DUP Culture Spokesman on GAA.

As an attempt to relieve the overload, and tempers, on the NI representatives to sit in Dail? thread , I thought it might be interesting to post a letter in today’s Irish News, page 9, from Nelson McCausland, MLA.
The GAA should be honest about its political agenda
Is there anybody in Northern Ireland who thinks that the GAA are not open and honest about their politics ? Should Nelson have recognised the difference between the Northern GAA and the GAA in ROI in respect of any political emphasis ?
Full marks to Nelson, however, for ignoring the PC “spokesperson” nonsense. Proud to be XY in an XX dominated world!The Letter in full.

The GAA should be honest about its political agenda
THERE has been some recent correspondence in the Irish News, including a letter from Caitriona Ruane MLA of Sinn Fein, about the GAA.

This follows a Talkback debate broadcast from Stormont.

At that debate I raised the question of the political dimension of the GAA and said that it was more than just a sporting organisation.

That is also the view of Archbishop Sean Brady, leader of the Roman Catholic Church in Ireland.

He contributed a chapter to a book, Talking Gaelic, admitting: “The GAA is more than just a sporting organisation, it has played a part in the national identity and the association is very aware of this.”

That is an understatement… but the admission that the GAA is ‘more than just a sporting organisation’ is the important consideration.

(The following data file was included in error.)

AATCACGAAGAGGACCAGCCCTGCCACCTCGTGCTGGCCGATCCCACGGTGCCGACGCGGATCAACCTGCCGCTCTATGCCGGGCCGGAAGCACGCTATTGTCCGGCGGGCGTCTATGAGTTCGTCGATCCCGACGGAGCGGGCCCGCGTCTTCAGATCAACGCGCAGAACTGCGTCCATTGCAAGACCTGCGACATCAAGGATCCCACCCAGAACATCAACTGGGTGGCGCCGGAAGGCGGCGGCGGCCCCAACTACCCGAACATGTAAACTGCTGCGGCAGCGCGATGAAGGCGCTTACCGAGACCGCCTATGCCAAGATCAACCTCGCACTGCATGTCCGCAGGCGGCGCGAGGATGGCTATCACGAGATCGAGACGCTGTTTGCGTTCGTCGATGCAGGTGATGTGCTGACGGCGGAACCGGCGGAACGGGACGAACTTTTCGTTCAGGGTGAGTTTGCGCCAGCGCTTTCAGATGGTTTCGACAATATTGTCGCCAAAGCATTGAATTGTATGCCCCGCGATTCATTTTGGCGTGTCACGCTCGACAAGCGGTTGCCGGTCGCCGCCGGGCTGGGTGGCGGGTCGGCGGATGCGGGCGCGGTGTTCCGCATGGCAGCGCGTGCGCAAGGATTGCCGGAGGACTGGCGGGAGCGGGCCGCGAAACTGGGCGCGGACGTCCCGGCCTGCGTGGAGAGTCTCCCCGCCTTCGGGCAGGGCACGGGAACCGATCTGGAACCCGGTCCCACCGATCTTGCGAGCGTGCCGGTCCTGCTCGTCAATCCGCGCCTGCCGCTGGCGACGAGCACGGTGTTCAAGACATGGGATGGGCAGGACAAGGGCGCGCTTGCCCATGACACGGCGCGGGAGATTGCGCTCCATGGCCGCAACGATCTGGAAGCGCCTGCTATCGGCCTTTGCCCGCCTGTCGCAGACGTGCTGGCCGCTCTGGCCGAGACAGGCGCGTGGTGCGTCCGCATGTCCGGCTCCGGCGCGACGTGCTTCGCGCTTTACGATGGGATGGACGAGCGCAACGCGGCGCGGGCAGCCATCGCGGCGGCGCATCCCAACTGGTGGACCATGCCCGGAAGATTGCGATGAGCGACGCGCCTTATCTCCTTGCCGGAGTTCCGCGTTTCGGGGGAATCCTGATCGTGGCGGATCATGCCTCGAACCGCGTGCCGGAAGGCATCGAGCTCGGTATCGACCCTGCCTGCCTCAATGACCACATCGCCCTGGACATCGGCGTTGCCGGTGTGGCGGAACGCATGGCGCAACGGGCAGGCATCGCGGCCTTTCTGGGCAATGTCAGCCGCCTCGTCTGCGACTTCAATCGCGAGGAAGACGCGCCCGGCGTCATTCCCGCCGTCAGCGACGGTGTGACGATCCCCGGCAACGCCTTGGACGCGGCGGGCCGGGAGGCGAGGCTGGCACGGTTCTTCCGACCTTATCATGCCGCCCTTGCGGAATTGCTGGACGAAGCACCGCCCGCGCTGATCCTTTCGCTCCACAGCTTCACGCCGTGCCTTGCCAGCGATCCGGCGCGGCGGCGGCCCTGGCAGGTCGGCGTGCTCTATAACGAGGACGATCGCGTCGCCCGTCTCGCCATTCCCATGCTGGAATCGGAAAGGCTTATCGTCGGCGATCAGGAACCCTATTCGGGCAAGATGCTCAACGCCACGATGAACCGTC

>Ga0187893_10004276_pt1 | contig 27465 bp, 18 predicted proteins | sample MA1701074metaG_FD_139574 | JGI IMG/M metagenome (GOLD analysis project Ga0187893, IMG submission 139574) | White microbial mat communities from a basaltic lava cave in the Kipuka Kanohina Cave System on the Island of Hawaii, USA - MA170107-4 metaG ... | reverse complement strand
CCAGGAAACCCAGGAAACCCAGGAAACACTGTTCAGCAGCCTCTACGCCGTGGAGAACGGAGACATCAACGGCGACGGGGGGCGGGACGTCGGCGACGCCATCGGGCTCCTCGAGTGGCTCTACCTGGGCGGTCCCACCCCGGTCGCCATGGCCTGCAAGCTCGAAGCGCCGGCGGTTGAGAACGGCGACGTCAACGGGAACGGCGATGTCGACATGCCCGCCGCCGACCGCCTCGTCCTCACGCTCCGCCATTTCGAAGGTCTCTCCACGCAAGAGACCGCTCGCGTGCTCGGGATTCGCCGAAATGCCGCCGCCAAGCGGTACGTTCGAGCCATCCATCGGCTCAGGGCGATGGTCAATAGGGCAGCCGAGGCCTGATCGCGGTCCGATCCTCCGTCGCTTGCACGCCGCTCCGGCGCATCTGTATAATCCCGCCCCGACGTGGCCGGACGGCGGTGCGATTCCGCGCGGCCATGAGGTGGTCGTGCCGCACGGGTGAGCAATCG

In fact the GAA has a political agenda – that of Irish nationalism and Irish republicanism.

It is perfectly entitled to have that agenda but it should be open and honest about it and those who provide public funding for the GAA should acknowledge it too.

The body that is being funded is not an ordinary organisation but rather a sporting organisation with a political agenda.

During the debate I also referred to the practice of naming Gaelic grounds, clubs and competitions after republican terrorists and there are many examples.

Croke Park in Dublin was named after the first GAA patron, Archbishop Croke of Cashel.

But the Nally Stand, built in 1952, was named after Patrick William Nally, the first chairman of the Irish Republican Brotherhood, a secret oath-bound terrorist organisation.

One of the highlights of the GAA year is the All-Ireland Gaelic Football final in September when teams compete for the Sam Maguire Cup.

Maguire was a senior IRB member who supplied guns to republican terrorists in Ireland and tried to set up people in England as targets for republican murderers.

As the former head of the West Belfast Festival, Caitriona Ruane will also be familiar with the Mairead Farrell Camogie Tournament, which was part of the festival programme.

Farrell served a 10-year prison sentence for bombing in the Conway Hotel at Dunmurry and was eventually killed in Gibraltar in 1988 while she was on another terrorist mission.

These are two issues that need to be addressed by the GAA and other advocates of Gaelic games.

Whether or not the GAA retains its political goal of taking Northern Ireland out of the United Kingdom is a matter for the GAA but the organisation should be open about the fact that they hold that political stance.

Moreover they should acknowledge that this is a bar against participation by unionists.

They are perfectly entitled to operate in that way but they should not attempt to conceal it.

As regards naming aspects of the Gaelic sport after republican terrorists, that is an altogether different matter. It is a practice that should be ended.

NELSON McCAUSLAND MLA, DUP Culture spokesman, Belfast